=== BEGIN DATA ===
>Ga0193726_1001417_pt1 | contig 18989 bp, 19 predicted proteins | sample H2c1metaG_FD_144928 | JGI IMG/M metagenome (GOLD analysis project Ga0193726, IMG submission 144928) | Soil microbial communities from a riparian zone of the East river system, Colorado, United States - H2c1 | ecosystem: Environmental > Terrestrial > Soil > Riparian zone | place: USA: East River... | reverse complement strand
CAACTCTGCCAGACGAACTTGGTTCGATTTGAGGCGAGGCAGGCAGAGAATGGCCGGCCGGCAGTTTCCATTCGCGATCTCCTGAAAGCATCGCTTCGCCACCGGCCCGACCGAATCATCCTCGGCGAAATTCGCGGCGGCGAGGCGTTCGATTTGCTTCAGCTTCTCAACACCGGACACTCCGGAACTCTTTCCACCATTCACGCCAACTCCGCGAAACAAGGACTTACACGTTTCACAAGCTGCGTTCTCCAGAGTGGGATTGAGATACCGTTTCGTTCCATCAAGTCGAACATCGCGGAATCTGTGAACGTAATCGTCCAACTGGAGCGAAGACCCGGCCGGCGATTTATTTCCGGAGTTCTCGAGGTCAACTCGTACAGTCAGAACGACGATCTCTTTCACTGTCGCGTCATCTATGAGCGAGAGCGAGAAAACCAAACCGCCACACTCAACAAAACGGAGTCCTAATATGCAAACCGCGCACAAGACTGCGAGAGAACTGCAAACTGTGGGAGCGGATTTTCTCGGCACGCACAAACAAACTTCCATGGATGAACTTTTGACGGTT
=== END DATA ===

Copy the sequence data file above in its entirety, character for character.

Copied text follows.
>Ga0193726_1001417_pt1 | contig 18989 bp, 19 predicted proteins | sample H2c1metaG_FD_144928 | JGI IMG/M metagenome (GOLD analysis project Ga0193726, IMG submission 144928) | Soil microbial communities from a riparian zone of the East river system, Colorado, United States - H2c1 | ecosystem: Environmental > Terrestrial > Soil > Riparian zone | place: USA: East River... | reverse complement strand
CAACTCTGCCAGACGAACTTGGTTCGATTTGAGGCGAGGCAGGCAGAGAATGGCCGGCCGGCAGTTTCCATTCGCGATCTCCTGAAAGCATCGCTTCGCCACCGGCCCGACCGAATCATCCTCGGCGAAATTCGCGGCGGCGAGGCGTTCGATTTGCTTCAGCTTCTCAACACCGGACACTCCGGAACTCTTTCCACCATTCACGCCAACTCCGCGAAACAAGGACTTACACGTTTCACAAGCTGCGTTCTCCAGAGTGGGATTGAGATACCGTTTCGTTCCATCAAGTCGAACATCGCGGAATCTGTGAACGTAATCGTCCAACTGGAGCGAAGACCCGGCCGGCGATTTATTTCCGGAGTTCTCGAGGTCAACTCGTACAGTCAGAACGACGATCTCTTTCACTGTCGCGTCATCTATGAGCGAGAGCGAGAAAACCAAACCGCCACACTCAACAAAACGGAGTCCTAATATGCAAACCGCGCACAAGACTGCGAGAGAACTGCAAACTGTGGGAGCGGATTTTCTCGGCACGCACAAACAAACTTCCATGGATGAACTTTTGACGGTT